One of the visual results of the $1.3 million in cuts to the 2009 General Synod budget appears in your hands this month. The number of pages in the Anglican Journal is down to 12 pages from a normal average of 16 pages, the result of a $150,000 cut to the General Synod grant to the newspaper.
In response to the reduced grant, the Journal needed to cut printing costs and increase advertising revenue in order to come in with a balanced budget for 2009. The result, in newspaper language, is a “tighter” paper; less room for stories and features. The result will be shorter and fewer stories.
The reduced grant slightly impacted staffing. Instead of having two full time staff writers, a second writer — Leigh Anne Williams — was hired for three days a week (see the announcement of her appointment on p.10).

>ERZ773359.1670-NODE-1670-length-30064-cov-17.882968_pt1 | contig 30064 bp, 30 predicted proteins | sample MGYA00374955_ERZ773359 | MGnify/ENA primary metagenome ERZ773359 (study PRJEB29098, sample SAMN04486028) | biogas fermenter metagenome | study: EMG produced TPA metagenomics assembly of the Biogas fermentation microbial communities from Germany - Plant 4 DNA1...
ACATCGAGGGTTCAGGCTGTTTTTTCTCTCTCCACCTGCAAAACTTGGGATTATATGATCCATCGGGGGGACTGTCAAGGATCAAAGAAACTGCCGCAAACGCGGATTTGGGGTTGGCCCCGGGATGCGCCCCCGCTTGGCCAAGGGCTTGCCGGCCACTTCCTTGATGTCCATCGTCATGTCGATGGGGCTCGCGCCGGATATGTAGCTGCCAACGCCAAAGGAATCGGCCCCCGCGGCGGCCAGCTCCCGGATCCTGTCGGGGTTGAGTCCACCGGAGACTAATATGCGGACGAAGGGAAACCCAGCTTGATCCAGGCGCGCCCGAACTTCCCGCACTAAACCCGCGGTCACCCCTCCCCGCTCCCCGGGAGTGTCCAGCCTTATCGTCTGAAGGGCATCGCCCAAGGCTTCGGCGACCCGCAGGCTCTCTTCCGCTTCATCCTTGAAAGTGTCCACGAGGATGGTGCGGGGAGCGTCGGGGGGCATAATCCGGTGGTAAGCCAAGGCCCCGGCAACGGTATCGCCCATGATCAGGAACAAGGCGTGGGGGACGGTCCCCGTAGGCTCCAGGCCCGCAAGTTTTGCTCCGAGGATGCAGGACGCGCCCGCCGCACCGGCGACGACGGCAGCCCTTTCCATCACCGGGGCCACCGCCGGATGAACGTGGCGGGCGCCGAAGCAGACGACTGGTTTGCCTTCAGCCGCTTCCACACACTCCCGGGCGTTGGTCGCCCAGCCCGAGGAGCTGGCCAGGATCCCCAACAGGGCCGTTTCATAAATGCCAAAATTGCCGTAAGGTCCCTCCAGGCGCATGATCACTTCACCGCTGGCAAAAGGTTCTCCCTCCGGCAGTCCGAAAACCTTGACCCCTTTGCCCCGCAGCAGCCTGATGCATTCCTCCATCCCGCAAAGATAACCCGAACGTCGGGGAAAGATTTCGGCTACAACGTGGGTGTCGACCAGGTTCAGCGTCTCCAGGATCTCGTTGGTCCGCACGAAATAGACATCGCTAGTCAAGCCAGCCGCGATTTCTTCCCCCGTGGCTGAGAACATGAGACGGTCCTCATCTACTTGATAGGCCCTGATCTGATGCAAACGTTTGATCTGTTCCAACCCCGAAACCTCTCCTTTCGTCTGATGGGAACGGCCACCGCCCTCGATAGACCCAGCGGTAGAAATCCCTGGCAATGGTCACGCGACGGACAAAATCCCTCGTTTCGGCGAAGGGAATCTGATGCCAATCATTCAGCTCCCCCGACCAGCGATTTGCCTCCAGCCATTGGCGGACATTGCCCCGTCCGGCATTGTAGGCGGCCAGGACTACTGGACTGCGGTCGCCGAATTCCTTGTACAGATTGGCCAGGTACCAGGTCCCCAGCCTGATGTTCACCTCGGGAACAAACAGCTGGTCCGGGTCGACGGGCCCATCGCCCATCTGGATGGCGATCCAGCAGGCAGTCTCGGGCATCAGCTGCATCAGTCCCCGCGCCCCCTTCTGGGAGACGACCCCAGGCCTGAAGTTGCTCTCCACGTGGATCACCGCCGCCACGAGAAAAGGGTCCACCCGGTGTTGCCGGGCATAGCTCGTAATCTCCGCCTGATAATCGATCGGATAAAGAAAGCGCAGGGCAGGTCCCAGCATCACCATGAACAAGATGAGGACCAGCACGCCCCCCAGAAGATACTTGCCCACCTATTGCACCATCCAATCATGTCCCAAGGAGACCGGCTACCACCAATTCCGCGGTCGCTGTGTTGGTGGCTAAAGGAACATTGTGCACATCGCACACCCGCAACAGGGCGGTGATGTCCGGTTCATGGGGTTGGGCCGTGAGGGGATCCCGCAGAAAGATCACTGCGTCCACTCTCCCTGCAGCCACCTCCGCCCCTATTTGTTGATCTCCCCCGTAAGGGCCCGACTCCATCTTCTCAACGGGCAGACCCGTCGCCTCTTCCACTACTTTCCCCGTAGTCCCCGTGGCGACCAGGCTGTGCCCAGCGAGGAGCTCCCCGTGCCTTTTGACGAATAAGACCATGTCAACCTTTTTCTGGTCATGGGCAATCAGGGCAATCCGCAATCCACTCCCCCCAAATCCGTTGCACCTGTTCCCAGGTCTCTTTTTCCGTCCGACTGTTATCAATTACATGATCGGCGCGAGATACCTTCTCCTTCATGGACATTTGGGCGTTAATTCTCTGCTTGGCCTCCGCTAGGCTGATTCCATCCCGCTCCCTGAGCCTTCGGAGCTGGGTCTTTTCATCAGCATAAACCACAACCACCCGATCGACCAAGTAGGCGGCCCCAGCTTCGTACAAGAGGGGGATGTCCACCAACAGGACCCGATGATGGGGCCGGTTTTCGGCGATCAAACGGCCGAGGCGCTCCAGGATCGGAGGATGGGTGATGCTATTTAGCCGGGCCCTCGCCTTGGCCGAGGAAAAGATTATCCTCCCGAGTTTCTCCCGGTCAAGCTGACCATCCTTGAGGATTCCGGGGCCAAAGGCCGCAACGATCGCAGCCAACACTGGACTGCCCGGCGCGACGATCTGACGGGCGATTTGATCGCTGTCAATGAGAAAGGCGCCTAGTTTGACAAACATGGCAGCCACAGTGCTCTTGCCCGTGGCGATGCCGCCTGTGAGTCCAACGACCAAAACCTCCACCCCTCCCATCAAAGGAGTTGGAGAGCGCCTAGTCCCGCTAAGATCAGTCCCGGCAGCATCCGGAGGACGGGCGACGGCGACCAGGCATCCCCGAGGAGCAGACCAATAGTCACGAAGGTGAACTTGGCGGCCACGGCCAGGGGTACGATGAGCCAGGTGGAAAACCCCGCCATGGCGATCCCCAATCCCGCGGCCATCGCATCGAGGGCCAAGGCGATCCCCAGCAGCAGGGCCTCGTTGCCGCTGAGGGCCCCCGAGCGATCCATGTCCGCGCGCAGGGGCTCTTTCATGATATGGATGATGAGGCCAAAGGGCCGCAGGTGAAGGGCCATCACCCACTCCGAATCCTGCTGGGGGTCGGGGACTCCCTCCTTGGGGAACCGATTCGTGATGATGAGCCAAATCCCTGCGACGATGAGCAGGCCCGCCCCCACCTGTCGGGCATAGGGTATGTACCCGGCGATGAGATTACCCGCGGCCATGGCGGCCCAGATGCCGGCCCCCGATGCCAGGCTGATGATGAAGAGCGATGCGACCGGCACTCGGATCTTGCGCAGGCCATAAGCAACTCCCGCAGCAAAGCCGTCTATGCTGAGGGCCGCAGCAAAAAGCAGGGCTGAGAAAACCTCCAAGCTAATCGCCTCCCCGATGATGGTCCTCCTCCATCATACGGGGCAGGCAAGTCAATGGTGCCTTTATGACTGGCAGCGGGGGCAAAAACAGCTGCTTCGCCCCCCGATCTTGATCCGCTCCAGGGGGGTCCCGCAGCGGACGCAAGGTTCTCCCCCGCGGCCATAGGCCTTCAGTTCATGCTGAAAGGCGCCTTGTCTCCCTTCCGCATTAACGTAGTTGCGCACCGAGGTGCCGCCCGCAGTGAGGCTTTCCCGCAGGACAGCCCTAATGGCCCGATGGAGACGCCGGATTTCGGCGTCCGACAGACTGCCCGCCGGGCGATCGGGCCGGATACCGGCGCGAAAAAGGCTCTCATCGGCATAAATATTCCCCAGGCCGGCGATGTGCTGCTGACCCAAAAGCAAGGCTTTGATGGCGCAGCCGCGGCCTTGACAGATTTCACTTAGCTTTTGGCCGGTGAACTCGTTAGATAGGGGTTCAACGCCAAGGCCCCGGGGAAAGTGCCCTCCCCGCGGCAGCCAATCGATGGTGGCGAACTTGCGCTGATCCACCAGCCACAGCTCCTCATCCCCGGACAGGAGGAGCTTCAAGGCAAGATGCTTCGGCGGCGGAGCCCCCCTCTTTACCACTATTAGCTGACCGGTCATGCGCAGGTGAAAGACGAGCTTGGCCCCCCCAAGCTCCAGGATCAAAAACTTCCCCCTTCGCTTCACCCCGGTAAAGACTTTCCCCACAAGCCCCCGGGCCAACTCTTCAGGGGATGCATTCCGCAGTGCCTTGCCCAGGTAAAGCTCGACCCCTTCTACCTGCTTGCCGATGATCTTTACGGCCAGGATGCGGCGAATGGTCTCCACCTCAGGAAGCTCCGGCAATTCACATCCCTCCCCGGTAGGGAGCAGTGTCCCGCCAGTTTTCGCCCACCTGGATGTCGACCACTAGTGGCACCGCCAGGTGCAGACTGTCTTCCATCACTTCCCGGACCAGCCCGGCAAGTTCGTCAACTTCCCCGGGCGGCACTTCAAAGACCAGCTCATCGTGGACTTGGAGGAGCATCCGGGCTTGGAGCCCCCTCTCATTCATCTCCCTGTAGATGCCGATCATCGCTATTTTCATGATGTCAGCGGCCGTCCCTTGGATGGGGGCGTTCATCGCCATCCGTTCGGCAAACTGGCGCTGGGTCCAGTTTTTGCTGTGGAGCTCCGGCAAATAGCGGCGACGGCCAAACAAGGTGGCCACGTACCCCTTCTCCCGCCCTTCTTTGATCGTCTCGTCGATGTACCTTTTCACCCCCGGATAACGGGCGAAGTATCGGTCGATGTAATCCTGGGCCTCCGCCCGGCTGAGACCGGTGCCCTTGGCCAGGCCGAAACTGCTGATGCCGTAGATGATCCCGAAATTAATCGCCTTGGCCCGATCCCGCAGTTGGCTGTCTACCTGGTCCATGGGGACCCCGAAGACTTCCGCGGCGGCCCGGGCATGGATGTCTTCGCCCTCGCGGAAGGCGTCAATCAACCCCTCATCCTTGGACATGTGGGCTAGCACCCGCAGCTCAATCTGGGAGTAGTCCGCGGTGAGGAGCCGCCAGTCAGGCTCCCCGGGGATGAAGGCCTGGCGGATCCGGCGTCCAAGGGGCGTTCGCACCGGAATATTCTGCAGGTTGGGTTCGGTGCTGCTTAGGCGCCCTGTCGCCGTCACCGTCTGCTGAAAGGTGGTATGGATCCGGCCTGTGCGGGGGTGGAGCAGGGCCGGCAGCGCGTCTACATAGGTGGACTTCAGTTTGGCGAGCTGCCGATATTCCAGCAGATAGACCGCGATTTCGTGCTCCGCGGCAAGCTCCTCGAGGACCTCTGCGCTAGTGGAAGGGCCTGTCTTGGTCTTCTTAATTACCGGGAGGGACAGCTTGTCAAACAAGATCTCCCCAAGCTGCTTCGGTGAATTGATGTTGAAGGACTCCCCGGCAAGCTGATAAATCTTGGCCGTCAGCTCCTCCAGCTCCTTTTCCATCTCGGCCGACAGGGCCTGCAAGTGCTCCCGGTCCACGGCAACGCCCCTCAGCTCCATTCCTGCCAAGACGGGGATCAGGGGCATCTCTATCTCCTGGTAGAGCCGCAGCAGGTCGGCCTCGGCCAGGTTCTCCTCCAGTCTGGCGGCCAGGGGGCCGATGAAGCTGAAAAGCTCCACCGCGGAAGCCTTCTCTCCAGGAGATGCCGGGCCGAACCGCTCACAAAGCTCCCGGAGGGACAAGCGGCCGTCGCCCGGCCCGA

It may have been providential that a long-anticipated staff retreat to redesign and “re-imagine” the print and Web versions of the Journal took place on Nov. 26. It was there that the staff dealt with the reality of less space for news stories and features in the print version and an opportunity to look at ways to improve the Web version.
Over the next few months you will witness a change in the design and appearance of the print version as well as the Web site.
There will be less duplication of stories between the two versions. Readers will notice more concise stories in the print version and expanded stories packaged with additional background information on the Web.
The Journal’s print version will be peppered with references to anglicanjournal.com where readers will have access to additional information.
The Journal thrives on interaction with readers and values letters to the editor. Letter writers are encouraged to write succinctly so that there is room to print more opinions.
The ongoing financial support through the Journal Appeal is deeply appreciated.